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Human Karyotypes and Chromosome Disorders

Background Information
A picture of chromosomes arranged as homologous pairs is called a karyotype. In order to get such a picture, technicians in cytogenetic labs culture white blood cells from a patient and let them divide. They add a chemical called colchicine, which interferes with the spindle fibers during mitosis and cells are stopped at the metaphase stage. The cells are then collected, stained, observed under a microscope and photographed. The picture is enlarged and the chromosomes are cut out and arranged in pairs following a guide. Because of the stains used, characteristic banding patterns are obtained with each chromosome. Below is a picture of a normal karyotype from a male:

Chromosomes and non-disjunction Down syndrome or trisomy 21 is a genetic disorder caused by the presence of all or part of an extra 21st chromosome. The effects of the extra copy vary greatly among individuals, depending on the extent of the extra copy, genetic background, environmental factors, and random chance. Trisomy 21 is caused by a defect in meiosis called nondisjunction. With nondisjunction, a gamete (i.e., a sperm or egg cell) is produced with an extra copy of chromosome 21; the gamete thus has 24 chromosomes. When combined with a normal gamete from the other parent, the embryo now has 47 chromosomes, with three copies of chromosome 21. For more information about Down syndrom go here:

Figure 1 Karyotype of female with trisomy 21

Turner syndrome or monosomy X is characterized by the presence of a single complete functioning sexdetermining chromosome, the X chromosome, instead of two, either XX or XY. There are no males that have monosomy X because the condition is fatal (males must have the genes located on the X chromosome to survive. Monosomy X is also mainly caused by nondisjunction. For more information about Turner syndrome go here:

Figure 2 Karyotype of a female with Turners syndrome Klinefelter's syndrome, or XXY syndrome is a condition caused by a non-disjunction in males; affected individuals have a pair of X sex chromosomes instead of just one. This only occurs in males. Most often, this chromosomal change causes no unusual physical features or medical problems. XYY boys and men are usually taller than average and several centimeters taller than their parents and siblings and may have severe acne. For more information about Klinefelters syndrome go here:

Figure 3 Karyotype of a male with XXY syndrome

Chromosomes and Cancer Many of us know of someone who have or have had cancer. Cancer can occur when cells lose control of their cell cycle and divide abnormally. This happens when tumor suppressor genes, such as p53 or Rb (retinoblastoma), are mutated. There are many questions you should consider before beginning your investigation. 1) How is the cell cycle controlled in normal cells? 2) What are cyclins and cyclin-dependent kinases? What do these proteins do in a cell? 3) How are normal cells and cancer cells different from each other? 4) What are the main causes of cancer? 5) What goes wrong during the cell cycle in cancer cells? 6) What makes some genes responsible for an increased risk of certain cancers? 7) Do you think that the chromosomes might be different between normal and cancer cells? The last question will be our focus. What are some differences between the chromosomes of a cancer cell in comparison to a normal cell and how those differences are related to the behavior of the cancer cell? For each of the following cases, look at pictures of the karyotype from normal human cells (above). Compare them to pictures of chromosomes from cancer cells (below). For each case, count the number of chromosomes in each type of cell, and discuss their appearance. Case 1: HeLa cells HeLA cells are cervical cancer cells isolated from a woman named Henrietta Lacks. Her cells have been cultured since 1951 and used in numerous scientific experiments. Henrietta Lacks died from her cancer not long after her cells were isolated. Lackss cancer cells contain remnants of human papillomavirus (HPV), which we now know increases the risk of cervical cancer. 8) From your observations, what went wrong in Henrietta Lackss cervical cells that made them cancerous? 9) How does infection with human papillomavirus (HPV) increase the risk of cervical cancer?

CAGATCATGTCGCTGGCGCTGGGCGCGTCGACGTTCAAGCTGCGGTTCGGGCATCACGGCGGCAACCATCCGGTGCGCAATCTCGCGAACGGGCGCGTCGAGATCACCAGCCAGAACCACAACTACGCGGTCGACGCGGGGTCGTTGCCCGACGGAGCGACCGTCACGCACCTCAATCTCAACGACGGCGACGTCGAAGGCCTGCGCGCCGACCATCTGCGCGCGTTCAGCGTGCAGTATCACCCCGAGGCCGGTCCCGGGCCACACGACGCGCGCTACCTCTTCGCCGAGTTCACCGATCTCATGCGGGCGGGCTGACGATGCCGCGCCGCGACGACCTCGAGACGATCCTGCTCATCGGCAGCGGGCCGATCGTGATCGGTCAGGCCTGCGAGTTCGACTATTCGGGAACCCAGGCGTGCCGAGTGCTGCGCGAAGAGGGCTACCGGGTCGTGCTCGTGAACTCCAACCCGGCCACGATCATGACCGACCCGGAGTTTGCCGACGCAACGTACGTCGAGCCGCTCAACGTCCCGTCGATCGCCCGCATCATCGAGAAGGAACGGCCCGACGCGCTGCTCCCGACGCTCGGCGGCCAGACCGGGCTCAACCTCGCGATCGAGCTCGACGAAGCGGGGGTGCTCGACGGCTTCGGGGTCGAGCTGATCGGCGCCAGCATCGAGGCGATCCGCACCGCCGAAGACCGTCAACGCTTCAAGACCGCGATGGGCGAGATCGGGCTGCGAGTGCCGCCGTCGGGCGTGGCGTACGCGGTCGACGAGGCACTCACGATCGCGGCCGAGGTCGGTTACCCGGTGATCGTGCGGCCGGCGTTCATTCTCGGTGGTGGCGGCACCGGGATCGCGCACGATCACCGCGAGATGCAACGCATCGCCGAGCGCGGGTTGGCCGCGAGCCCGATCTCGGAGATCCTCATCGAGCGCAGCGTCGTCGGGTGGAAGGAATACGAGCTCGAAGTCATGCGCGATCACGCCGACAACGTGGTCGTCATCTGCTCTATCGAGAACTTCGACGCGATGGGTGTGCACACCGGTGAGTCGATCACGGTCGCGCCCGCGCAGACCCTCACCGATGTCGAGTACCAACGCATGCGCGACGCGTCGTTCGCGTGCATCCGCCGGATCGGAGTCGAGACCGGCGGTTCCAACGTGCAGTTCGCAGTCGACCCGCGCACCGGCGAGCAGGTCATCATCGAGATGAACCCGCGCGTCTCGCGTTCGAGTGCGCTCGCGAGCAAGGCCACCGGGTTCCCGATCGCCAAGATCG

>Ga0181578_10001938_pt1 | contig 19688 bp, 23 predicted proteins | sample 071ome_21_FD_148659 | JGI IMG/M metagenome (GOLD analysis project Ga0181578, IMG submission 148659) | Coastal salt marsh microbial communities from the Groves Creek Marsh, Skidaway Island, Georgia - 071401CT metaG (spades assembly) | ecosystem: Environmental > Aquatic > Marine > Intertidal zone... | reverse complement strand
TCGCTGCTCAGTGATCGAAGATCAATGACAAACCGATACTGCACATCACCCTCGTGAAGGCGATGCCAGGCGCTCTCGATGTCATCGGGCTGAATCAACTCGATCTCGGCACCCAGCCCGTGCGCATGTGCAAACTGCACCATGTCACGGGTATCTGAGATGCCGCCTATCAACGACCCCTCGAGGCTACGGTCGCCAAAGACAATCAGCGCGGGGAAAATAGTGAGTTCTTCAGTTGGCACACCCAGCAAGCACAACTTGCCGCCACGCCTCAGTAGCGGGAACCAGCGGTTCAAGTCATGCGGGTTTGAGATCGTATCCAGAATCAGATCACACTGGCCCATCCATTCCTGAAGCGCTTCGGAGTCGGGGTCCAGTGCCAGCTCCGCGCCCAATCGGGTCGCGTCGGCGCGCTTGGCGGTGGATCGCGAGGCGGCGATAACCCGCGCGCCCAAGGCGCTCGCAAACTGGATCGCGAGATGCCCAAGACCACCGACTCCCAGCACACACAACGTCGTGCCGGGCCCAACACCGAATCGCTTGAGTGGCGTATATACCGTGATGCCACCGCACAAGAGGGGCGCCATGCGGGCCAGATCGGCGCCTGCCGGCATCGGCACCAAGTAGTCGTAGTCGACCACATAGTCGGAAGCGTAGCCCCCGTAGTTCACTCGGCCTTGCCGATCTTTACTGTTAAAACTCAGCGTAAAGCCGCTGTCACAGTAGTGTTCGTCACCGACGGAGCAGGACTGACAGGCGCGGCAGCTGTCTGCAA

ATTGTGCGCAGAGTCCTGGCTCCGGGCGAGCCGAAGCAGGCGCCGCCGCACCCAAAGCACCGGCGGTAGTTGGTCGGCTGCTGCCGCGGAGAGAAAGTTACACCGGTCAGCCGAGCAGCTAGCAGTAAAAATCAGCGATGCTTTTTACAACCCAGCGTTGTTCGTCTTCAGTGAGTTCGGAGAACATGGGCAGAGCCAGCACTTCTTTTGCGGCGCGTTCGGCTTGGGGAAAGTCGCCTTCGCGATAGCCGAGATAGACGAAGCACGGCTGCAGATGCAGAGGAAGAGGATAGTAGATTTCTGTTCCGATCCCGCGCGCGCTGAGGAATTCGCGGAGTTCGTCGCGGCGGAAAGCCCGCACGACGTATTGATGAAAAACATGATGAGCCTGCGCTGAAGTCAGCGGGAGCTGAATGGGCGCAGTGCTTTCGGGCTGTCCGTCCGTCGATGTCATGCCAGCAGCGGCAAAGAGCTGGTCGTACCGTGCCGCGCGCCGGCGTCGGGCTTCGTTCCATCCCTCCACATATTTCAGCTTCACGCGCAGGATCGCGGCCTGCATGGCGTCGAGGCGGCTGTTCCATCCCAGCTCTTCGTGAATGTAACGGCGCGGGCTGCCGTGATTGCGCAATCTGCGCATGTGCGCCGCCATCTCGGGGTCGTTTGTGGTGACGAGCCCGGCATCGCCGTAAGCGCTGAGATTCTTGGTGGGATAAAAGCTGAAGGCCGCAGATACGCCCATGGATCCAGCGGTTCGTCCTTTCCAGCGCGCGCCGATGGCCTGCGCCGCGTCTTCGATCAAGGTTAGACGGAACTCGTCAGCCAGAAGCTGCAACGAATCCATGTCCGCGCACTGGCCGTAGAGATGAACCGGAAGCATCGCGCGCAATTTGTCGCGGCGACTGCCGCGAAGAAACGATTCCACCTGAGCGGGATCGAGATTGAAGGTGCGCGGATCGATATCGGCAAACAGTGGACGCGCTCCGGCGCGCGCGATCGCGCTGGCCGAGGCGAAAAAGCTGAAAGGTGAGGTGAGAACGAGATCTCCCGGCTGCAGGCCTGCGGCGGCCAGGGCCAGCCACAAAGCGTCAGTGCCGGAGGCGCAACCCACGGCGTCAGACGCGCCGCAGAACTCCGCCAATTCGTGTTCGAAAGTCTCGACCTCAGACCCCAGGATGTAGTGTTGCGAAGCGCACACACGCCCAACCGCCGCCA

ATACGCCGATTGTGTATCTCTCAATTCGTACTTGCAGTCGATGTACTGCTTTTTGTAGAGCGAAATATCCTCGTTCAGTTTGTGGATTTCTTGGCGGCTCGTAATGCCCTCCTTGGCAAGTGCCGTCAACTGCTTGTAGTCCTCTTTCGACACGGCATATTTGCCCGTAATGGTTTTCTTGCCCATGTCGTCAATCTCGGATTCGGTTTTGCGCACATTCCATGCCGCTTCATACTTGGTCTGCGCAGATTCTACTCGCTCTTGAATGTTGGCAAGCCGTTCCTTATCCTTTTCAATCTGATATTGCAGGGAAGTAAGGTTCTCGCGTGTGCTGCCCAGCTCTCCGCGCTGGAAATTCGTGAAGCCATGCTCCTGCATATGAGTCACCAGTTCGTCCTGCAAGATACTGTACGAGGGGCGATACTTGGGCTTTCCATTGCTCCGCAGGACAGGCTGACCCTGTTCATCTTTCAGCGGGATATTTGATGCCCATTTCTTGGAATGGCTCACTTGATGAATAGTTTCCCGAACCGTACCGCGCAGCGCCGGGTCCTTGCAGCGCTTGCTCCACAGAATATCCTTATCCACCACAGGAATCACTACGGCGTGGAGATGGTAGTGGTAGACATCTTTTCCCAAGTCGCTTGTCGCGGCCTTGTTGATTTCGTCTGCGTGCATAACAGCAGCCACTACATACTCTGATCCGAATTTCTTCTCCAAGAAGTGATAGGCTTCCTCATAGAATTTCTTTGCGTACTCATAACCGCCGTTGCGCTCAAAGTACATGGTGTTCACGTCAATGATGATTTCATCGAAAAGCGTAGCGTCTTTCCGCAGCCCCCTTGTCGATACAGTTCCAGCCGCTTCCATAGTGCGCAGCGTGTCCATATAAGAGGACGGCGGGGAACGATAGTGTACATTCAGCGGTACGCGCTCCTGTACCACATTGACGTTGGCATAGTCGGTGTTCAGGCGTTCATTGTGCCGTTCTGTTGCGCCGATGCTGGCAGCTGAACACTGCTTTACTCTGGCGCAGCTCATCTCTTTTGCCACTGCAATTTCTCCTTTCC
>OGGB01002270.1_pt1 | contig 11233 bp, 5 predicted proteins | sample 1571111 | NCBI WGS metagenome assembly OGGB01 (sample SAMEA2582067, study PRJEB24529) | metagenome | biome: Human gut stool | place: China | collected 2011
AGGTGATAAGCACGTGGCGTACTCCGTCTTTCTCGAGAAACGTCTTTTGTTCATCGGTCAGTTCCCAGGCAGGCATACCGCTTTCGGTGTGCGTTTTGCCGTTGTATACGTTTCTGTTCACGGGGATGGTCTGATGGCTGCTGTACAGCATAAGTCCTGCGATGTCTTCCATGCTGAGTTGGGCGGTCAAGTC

Case 2: Philadelphia Chromosomes In normal cells, mitosis usually is blocked if there is DNA damage. Sometimes, though, DNA damage makes cells divide more often. Certain forms of leukemia have a unique feature called a Philadelphia chromosome. Look at the karyotype of leukemia cells in the figure below and answer the following questions: 10) What happens in a normal cell if the DNA has mutations? 11) What would happen if cells with mutated DNA replicate? 12) How do cells monitor DNA integrity? 13) How are the chromosomes different in the cancer cells compared to normal cells? 14) How could these differences lead to cancer?